Byrd hauled down four interceptions last season and 22 total over his five years with the Bills. He's perfectly comfortable playing a solitary center-field spot in Cover-1, which will come in handy in Rob Ryan's aggressive defense. Ryan also will not and should not hesitate to use him in a variety of ways, from stepping up against the run to covering tight ends in the slot.
2. Eric Berry, Kansas City: A three-time Pro Bowler and, as of 2013, an All-Pro, Berry deserves all the accolades he has received over his first four NFL seasons. Remember, he lost one of those years -- 2011 -- to a Week 1 knee injury. He returned in fine form the next season, then took his game back to an elite level in '13.
The Chiefs move Berry all over the field, something that his improved coverage skills have permitted. Berry stormed into the league with a Pro Bowl rookie campaign; four years later, he is a far more refined and complete safety, quite a ways removed from the in-the-box dynamo of 2010.
1. Earl Thomas, Seattle: If the Seahawks had to choose between either Richard Sherman or Earl Thomas, which way would they go? The answer quite honestly should be Thomas, even taking into account how dominant a lock-down cornerback Sherman has become.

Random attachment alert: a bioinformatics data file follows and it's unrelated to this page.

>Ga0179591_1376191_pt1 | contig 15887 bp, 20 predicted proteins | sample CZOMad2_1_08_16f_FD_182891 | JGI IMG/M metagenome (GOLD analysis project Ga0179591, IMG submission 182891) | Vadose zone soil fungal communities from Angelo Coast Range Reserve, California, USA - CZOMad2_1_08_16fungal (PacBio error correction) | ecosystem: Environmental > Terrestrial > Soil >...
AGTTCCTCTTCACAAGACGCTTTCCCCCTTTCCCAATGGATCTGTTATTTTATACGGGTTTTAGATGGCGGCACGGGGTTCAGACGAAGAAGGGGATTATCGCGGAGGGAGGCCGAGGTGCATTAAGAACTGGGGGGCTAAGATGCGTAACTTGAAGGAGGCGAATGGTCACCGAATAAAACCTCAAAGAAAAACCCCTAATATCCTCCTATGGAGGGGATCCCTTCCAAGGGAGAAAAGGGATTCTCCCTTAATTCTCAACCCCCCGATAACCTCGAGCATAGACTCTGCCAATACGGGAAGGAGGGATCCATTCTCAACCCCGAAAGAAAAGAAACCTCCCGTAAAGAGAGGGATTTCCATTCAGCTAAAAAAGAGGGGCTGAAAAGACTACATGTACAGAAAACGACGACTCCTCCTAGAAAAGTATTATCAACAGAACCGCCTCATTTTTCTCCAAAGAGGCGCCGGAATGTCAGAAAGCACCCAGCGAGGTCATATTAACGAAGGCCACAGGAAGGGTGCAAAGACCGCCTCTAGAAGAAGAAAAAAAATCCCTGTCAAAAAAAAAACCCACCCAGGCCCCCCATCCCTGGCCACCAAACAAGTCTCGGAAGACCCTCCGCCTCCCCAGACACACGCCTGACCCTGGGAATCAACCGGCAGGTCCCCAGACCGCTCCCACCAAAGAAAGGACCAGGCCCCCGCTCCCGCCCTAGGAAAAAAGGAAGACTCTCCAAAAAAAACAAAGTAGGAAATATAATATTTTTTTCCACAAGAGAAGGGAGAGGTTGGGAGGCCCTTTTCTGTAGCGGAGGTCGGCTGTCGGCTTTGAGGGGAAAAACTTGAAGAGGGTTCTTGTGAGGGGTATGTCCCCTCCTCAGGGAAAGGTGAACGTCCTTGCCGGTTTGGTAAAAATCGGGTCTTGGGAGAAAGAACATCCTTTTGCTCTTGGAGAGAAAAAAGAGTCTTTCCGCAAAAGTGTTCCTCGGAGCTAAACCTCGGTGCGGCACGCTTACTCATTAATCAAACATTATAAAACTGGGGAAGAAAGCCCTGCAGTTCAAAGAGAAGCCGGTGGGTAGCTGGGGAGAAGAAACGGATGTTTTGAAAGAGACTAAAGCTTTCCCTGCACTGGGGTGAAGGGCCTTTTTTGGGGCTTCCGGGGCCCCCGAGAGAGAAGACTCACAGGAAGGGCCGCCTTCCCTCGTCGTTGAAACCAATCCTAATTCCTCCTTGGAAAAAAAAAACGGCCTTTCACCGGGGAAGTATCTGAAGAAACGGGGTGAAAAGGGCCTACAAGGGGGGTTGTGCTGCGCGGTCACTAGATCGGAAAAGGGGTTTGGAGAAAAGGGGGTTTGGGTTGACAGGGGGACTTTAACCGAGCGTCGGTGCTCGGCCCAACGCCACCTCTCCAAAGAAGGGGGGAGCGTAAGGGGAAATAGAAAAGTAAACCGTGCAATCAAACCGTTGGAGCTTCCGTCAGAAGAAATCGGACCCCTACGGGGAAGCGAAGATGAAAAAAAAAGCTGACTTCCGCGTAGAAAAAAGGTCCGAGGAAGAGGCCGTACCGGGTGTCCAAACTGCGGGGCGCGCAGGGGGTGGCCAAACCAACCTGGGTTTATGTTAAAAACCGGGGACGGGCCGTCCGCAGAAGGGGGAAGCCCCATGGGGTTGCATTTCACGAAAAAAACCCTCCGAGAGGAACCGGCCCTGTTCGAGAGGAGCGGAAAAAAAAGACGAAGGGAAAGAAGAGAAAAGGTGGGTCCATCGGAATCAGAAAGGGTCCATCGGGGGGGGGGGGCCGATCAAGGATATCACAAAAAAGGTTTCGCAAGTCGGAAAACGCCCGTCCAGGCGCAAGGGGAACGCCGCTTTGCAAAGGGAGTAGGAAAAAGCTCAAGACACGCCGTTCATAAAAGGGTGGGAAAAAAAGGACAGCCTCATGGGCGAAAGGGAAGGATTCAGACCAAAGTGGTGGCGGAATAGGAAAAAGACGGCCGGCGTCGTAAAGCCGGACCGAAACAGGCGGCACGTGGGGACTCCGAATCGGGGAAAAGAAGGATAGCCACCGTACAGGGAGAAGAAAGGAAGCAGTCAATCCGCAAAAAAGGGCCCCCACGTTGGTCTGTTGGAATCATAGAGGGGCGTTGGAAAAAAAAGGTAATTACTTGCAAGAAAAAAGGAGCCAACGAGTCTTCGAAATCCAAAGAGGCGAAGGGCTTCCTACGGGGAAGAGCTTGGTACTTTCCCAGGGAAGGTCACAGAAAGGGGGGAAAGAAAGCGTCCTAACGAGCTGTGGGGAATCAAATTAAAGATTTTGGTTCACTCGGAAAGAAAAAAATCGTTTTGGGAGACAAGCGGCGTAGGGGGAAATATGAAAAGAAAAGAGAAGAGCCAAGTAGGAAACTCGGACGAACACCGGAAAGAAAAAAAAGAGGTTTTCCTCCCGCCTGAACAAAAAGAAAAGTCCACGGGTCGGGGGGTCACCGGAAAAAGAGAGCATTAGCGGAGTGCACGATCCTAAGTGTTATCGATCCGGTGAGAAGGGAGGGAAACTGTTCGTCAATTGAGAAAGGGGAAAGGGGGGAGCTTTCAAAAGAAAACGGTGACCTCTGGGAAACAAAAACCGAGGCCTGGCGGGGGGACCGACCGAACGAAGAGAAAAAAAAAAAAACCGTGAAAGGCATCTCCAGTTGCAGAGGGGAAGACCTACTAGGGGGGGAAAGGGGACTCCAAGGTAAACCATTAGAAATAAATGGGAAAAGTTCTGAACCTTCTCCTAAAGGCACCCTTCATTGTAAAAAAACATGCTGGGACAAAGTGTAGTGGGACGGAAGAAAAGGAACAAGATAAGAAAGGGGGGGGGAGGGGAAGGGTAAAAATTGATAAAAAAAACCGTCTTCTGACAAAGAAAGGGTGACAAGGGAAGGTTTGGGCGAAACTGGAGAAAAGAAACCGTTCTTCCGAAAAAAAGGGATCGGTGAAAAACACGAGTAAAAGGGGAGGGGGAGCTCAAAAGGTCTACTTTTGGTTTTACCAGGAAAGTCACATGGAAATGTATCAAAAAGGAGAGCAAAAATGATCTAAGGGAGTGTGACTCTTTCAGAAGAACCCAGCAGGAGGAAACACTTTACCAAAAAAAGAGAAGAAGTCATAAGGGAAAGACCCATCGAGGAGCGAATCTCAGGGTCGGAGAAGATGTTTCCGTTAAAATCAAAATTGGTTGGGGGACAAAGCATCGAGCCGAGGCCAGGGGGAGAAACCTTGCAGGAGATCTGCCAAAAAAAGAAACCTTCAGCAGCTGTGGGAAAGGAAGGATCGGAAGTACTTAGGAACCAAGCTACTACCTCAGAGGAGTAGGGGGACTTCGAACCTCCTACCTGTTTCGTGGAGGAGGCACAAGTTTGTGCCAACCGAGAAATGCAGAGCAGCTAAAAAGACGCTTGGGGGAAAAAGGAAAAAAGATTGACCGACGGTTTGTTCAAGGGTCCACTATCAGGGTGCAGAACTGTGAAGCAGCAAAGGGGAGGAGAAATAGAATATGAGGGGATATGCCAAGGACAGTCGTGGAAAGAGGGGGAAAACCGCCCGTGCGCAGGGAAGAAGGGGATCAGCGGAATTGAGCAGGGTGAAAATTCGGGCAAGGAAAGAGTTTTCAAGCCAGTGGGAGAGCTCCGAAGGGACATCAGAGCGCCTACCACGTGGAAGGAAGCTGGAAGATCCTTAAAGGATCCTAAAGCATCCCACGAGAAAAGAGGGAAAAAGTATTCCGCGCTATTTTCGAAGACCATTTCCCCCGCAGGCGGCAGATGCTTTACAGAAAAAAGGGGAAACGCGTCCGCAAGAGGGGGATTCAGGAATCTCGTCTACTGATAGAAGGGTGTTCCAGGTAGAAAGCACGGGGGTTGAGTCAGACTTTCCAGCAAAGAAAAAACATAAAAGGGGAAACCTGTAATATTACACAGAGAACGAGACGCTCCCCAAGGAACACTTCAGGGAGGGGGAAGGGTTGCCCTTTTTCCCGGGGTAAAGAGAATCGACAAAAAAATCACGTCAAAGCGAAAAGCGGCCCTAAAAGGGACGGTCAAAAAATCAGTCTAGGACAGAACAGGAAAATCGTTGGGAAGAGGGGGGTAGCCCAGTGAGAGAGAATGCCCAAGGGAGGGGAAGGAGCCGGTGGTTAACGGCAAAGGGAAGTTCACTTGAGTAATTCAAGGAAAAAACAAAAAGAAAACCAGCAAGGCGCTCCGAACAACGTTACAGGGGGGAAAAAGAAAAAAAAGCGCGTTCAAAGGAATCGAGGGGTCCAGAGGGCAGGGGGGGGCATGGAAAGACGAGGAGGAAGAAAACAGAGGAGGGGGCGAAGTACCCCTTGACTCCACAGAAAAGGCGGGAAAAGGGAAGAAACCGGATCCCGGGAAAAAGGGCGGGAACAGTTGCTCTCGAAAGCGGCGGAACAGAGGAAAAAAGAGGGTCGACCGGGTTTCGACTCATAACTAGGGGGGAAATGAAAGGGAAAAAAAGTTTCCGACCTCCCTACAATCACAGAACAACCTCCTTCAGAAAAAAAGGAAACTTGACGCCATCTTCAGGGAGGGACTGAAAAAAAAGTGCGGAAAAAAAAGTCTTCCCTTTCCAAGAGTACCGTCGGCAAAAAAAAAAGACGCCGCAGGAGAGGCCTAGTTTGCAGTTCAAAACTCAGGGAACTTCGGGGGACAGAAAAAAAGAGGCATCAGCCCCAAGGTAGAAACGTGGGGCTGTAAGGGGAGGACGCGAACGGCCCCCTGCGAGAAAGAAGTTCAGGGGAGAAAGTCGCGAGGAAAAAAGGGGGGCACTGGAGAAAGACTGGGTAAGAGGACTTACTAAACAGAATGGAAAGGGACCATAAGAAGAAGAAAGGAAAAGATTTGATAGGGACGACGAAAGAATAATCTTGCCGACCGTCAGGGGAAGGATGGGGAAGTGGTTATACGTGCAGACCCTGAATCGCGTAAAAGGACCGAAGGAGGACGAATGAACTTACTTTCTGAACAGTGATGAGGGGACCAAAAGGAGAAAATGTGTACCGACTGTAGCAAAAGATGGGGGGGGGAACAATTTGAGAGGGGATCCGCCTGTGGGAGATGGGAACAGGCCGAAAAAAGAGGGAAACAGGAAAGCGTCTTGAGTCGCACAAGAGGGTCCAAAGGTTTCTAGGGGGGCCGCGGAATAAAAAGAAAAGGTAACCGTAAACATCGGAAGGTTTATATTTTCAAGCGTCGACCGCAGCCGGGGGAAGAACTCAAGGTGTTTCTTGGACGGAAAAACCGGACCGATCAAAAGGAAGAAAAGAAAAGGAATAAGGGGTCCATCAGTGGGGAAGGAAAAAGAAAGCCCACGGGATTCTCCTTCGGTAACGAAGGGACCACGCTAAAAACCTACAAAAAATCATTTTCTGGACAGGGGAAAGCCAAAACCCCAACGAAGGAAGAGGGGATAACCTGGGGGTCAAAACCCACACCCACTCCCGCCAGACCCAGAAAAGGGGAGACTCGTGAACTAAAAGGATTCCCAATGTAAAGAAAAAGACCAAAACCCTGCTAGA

The money spent this offseason on Byrd, Ward, Whitner and others, plus teams' consistent over-drafting of safety prospects highlights just how desperate front offices are to find a superstar at that position. Thomas is there, having started every single game for Seattle since being a first-round pick in 2010, with three straight Pro Bowls and back-to-back All-Pro honors under his belt.
Chancellor's presence certainly offers Thomas incredible support, as does Sherman's propensity for shutting off one side of the field. Both those players are better because they know that Thomas is behind them, with his high-end speed and a brilliant ability to diagnose what's developing in front of him.